I know these are all characteristics, rather than a definition. Like certain other materials, a Zone state is easier to recognize than define. Just to take a shot at it:
Zone is a state of mind and body where your thoughts and responses are in alignment, where you are completely focused and completely satisfied by the task at hand.
“Ah ha,” the observant biochemist might be saying. “That’s not any kind of special mental state, that’s just adrenaline in your veins. You’re just feeling an adrenal response to an exciting stimulation.”
A bit snarky, but that statement is true to an extent. Adrenaline is a factor, and it can explain some of the characteristics of Zone-like behavior, such as negating hunger. However, adrenaline definitely does not account for everything. As we’ll explore down the road, part of achieving a peak state is putting yourself in the position of achieving an adrenal response. Adrenaline is one of the chemicals released in stimulating situations, prompting the so-called “flight-or-fight” response. I’ve said it before, but those serious Magic tournaments are like combats to the death as far as brain response is concerned. Anyone who’s read Ender’s Game and had it ring true for them knows exactly what I’m talking about. I ask though, since anyone reading this has at one time or another felt adrenaline course through their veins… when you feel that hormone, do you also feel happy? Content? Not me. For those positive feelings of contentment and harmony, something more is needed. Adrenaline, you see, is spurned by an outside source. Yes yes, it’s produced by the body… but the trigger is something external, like a threat or a lottery drawing. To get the X-factor, that feeling of alignment, we must turn inward. This particular journey has a whole science dedicated to exactly that.
One of Psychology’s greatest theoreticians was a scientist by the name of Abraham Maslow. Maslow was a pioneer of the humanist branch of psychology. Briefly, humanistic theory says humans are good and we’re all striving to reach our potential. Contrast this with Freudian psychology, which says we all want to sleep with our mothers, who in turn were deeply jealous of our father’s penis. Can you guess which school of thought was more popular?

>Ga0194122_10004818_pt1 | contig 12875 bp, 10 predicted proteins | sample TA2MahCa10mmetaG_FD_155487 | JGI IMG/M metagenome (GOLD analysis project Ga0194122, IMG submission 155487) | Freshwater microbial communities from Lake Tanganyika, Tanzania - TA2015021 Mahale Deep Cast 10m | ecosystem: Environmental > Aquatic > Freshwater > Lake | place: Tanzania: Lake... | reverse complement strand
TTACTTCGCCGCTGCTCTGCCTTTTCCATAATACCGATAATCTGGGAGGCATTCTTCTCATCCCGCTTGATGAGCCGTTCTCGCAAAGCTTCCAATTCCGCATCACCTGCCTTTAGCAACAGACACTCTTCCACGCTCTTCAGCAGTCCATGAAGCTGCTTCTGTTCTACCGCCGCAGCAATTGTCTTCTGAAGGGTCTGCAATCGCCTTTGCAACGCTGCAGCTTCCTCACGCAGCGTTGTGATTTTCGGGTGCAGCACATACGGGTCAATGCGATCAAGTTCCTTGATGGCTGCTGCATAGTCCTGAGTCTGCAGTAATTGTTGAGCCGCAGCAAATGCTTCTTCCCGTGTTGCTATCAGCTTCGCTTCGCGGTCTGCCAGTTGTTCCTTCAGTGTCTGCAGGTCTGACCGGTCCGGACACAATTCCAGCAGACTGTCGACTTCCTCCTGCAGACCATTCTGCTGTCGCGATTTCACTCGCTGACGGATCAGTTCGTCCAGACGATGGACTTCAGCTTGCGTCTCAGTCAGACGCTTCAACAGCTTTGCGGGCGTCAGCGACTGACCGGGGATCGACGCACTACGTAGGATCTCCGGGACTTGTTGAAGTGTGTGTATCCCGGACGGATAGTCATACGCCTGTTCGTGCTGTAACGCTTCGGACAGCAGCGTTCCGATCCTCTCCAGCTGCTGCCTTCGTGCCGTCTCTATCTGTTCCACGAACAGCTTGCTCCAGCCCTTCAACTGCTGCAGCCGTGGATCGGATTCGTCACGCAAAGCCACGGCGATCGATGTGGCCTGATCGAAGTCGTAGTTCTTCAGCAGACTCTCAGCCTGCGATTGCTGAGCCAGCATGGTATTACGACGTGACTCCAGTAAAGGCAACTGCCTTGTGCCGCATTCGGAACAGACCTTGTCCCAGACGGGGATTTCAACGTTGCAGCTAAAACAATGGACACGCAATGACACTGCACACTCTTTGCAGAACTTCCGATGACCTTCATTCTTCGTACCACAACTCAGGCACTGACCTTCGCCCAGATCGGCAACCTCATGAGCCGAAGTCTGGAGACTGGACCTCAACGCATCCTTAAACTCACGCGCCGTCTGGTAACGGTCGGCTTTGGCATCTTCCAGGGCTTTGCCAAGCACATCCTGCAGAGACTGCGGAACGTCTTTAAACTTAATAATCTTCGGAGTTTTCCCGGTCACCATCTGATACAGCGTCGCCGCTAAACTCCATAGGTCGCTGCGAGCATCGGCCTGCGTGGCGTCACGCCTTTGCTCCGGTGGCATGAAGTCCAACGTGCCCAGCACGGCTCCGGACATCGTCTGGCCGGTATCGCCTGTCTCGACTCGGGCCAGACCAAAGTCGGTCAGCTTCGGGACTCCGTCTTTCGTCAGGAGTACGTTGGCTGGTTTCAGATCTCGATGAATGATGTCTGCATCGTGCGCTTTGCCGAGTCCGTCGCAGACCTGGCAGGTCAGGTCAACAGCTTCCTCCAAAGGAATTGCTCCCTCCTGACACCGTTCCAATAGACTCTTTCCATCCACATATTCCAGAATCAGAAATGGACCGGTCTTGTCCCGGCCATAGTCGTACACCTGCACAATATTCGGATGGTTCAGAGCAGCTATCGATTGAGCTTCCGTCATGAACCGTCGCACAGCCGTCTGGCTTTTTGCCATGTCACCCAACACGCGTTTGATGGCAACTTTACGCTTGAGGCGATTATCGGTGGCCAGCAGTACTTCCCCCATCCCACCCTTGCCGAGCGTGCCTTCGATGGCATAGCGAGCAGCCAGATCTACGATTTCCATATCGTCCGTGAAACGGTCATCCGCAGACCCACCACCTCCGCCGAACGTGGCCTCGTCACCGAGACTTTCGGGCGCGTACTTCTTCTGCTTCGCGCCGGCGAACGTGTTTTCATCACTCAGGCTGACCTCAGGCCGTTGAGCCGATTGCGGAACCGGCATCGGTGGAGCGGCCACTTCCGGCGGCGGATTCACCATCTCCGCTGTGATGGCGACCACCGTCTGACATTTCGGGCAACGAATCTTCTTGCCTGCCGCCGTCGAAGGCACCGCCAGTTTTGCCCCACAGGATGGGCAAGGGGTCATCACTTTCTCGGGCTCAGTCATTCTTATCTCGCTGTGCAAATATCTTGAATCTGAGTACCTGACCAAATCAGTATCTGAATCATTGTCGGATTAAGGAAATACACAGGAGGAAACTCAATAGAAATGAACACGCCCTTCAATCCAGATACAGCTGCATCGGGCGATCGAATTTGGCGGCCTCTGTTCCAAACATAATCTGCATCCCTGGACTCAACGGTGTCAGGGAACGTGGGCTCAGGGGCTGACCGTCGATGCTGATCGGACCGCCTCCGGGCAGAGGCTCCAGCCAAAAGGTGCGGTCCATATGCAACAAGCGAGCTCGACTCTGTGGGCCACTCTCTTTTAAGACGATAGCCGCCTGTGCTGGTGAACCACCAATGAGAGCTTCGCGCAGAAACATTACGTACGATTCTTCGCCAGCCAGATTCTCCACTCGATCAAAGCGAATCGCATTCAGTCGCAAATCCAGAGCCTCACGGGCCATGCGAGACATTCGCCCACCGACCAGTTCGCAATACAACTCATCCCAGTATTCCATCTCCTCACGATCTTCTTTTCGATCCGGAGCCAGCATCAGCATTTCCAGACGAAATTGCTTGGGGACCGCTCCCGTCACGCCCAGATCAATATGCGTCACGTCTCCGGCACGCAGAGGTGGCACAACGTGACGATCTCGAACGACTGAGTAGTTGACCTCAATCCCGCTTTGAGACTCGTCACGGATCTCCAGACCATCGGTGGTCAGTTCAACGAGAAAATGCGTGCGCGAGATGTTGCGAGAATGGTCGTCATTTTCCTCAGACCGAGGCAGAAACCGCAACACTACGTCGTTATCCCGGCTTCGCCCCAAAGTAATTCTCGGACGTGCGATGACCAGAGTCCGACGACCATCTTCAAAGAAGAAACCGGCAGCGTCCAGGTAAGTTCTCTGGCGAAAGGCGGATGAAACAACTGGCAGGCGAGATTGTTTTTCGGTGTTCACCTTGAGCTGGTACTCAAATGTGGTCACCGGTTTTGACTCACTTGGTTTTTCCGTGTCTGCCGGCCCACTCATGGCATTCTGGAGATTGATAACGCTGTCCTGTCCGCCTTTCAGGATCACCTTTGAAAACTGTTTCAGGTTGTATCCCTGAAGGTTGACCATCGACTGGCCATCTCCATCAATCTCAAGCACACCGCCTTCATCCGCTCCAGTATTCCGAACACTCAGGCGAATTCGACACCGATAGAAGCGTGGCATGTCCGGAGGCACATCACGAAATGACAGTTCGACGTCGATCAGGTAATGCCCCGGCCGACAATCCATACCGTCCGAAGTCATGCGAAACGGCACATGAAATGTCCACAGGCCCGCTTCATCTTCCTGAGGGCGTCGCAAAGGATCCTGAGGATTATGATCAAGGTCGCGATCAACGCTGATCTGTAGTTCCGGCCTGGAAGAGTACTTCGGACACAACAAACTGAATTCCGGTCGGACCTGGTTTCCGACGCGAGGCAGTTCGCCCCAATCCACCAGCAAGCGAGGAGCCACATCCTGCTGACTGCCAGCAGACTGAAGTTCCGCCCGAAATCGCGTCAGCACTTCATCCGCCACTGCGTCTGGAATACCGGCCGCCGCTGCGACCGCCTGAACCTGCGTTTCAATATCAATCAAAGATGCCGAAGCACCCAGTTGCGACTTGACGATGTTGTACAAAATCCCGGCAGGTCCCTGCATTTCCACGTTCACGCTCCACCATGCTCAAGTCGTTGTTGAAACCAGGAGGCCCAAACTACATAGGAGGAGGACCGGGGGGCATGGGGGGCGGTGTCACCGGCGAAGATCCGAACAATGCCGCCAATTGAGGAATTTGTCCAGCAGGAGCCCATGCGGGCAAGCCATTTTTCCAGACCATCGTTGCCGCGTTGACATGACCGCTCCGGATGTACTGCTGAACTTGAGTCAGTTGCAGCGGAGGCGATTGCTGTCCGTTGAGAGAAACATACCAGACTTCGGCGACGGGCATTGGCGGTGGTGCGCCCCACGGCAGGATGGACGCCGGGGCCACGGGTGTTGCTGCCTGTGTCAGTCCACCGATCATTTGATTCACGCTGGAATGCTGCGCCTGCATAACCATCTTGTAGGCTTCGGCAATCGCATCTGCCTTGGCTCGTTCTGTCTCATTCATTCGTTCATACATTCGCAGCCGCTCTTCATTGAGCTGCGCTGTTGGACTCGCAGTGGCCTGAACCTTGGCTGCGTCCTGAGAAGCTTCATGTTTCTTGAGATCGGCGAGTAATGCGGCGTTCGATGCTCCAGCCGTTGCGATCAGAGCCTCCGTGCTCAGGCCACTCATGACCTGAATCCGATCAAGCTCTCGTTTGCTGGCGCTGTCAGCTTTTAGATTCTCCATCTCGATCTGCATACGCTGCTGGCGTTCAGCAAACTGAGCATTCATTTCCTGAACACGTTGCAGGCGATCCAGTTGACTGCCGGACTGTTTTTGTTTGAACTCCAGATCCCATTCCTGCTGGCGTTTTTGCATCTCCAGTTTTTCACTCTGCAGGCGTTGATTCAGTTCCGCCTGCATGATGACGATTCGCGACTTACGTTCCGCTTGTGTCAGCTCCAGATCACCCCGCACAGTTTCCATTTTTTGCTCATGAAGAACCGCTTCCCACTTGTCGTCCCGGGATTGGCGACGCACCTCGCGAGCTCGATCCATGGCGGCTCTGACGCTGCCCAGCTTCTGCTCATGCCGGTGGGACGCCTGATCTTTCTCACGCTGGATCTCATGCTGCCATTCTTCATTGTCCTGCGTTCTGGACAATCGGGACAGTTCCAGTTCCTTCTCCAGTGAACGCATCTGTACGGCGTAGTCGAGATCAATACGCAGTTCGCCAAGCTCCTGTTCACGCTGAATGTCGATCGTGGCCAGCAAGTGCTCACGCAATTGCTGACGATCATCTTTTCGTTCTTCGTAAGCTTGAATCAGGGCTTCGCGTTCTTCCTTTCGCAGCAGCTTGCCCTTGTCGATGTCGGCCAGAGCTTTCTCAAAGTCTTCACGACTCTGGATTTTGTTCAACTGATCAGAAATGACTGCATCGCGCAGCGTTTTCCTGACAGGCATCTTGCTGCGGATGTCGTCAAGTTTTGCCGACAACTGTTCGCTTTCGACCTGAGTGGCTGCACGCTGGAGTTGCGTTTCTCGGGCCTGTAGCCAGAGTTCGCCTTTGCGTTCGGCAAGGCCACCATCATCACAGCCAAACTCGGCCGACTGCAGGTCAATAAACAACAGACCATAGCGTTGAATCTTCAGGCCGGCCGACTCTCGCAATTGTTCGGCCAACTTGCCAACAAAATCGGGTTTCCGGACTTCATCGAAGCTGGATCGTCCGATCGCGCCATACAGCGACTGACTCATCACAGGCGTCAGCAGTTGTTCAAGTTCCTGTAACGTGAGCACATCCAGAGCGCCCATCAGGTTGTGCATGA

Maslow’s most famous contribution to modern thinking was a pyramid of human necessities. It’s like the USDA food pyramid, except the food pyramid is on the base level of this one. Accurately, it’s called Maslow’s Hierarchy of Needs.
Feel free to differ with the order, but I think most people agree the bottom tiers are true enough. It’s the peak, “Self-Actualization”, that’s a little more amorphous. Certainly worth an article or two, methinks.
Self-Actualization is the Ideal You, stripped of all neurosis, inhibitions, fears, doubts, lust, jealousy; pretty much anything day to day that trips us up. All the needs below self-actualization in the pyramid are covered, so that you simply do not feel worried about food or money or companionship. You can focus on being You. Here’s the thing about self-actualization as Maslow described it: It’s very hard to get there. It’s possible we’ve met a few people in our lives who were self-actualized. Maslow’s examples of the group included Abraham Lincoln, Eleanor Roosevelt, Jane Adams, Gandhi, and a few other very notable figures. Based on his research, Maslow thought 2% of the population would be self-actualized. I think it’s actually much lower, at least in this country, but maybe that’s a factor of the people I spend time with. Regardless, there aren’t too many Lincolns walking around.
However, there is good news for those who are interested in reaching their ideal self. Maintaining the state is quite tough, but it is a bit easier to temporarily touch actualization. If the factors are in place, anyone can be self-actualized for moments. That, the gracing of your core self, is called a Peak Moment, or a Flow Experience. Or, being in The Zone.